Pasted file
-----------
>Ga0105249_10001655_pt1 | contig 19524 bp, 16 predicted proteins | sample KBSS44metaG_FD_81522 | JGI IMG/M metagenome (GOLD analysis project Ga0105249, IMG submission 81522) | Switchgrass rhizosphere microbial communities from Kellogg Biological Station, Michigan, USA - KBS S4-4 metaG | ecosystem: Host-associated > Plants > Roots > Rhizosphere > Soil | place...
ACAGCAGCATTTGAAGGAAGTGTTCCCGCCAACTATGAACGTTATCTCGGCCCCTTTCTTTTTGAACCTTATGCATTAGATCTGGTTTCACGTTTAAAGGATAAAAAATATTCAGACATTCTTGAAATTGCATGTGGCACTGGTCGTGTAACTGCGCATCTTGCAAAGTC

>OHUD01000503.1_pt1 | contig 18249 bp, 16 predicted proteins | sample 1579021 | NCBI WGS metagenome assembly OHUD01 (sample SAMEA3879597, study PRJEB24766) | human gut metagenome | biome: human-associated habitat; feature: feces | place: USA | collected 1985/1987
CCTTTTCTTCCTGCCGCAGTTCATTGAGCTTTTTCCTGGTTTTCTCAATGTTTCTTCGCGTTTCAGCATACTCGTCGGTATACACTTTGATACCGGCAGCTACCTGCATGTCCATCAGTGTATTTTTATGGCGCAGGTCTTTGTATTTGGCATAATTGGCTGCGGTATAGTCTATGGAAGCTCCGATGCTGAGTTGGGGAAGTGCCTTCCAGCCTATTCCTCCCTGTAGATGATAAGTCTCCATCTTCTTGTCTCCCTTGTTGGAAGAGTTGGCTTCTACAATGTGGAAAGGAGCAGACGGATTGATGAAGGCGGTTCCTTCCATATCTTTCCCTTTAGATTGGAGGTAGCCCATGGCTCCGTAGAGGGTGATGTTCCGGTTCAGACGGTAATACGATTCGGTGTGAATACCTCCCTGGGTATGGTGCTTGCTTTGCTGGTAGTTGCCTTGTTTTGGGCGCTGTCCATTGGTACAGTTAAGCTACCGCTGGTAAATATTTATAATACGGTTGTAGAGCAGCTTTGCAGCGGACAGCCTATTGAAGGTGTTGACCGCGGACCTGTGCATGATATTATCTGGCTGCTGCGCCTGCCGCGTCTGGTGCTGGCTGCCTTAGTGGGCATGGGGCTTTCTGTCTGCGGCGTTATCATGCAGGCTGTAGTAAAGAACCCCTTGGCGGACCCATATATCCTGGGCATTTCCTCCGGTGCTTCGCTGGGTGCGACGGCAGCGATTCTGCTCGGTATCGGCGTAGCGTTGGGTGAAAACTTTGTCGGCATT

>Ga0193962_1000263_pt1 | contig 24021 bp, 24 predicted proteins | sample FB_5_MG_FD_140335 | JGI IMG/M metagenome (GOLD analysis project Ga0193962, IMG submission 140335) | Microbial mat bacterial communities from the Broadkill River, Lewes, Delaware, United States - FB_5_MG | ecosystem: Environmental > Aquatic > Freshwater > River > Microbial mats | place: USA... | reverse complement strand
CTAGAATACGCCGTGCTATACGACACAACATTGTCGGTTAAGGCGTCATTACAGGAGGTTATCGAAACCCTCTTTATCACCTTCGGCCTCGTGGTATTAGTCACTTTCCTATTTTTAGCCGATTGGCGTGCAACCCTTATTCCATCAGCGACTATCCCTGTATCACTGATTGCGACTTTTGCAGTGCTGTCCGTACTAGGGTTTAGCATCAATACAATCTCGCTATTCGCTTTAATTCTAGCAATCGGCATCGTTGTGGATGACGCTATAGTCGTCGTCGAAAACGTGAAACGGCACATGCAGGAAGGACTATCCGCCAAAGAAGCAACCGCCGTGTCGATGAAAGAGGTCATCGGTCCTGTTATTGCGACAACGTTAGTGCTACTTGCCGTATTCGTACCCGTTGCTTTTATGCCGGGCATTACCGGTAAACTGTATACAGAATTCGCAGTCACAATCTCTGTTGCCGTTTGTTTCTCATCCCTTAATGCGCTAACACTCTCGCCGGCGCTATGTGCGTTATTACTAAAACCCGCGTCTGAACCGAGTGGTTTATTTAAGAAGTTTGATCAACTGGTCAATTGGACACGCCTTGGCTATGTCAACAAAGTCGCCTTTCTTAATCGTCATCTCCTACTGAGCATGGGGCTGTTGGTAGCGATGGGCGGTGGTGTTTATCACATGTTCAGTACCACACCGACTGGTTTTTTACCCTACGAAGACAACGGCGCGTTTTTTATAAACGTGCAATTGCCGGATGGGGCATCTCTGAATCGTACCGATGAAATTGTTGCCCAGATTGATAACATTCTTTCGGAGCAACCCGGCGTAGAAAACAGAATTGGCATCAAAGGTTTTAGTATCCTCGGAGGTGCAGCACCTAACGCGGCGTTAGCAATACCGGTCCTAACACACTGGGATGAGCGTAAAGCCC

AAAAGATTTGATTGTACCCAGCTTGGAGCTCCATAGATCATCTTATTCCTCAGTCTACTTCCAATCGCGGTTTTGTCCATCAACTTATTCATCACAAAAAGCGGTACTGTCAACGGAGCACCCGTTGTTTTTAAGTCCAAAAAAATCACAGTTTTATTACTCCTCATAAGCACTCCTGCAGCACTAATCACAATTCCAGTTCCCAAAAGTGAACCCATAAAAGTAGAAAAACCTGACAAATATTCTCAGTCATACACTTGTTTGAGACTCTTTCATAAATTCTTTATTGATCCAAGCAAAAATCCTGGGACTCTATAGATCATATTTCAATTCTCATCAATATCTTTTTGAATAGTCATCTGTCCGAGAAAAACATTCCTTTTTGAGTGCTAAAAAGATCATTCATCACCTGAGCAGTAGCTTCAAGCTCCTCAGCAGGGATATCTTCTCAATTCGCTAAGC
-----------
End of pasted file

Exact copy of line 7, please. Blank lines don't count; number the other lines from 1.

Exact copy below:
AAAAGATTTGATTGTACCCAGCTTGGAGCTCCATAGATCATCTTATTCCTCAGTCTACTTCCAATCGCGGTTTTGTCCATCAACTTATTCATCACAAAAAGCGGTACTGTCAACGGAGCACCCGTTGTTTTTAAGTCCAAAAAAATCACAGTTTTATTACTCCTCATAAGCACTCCTGCAGCACTAATCACAATTCCAGTTCCCAAAAGTGAACCCATAAAAGTAGAAAAACCTGACAAATATTCTCAGTCATACACTTGTTTGAGACTCTTTCATAAATTCTTTATTGATCCAAGCAAAAATCCTGGGACTCTATAGATCATATTTCAATTCTCATCAATATCTTTTTGAATAGTCATCTGTCCGAGAAAAACATTCCTTTTTGAGTGCTAAAAAGATCATTCATCACCTGAGCAGTAGCTTCAAGCTCCTCAGCAGGGATATCTTCTCAATTCGCTAAGC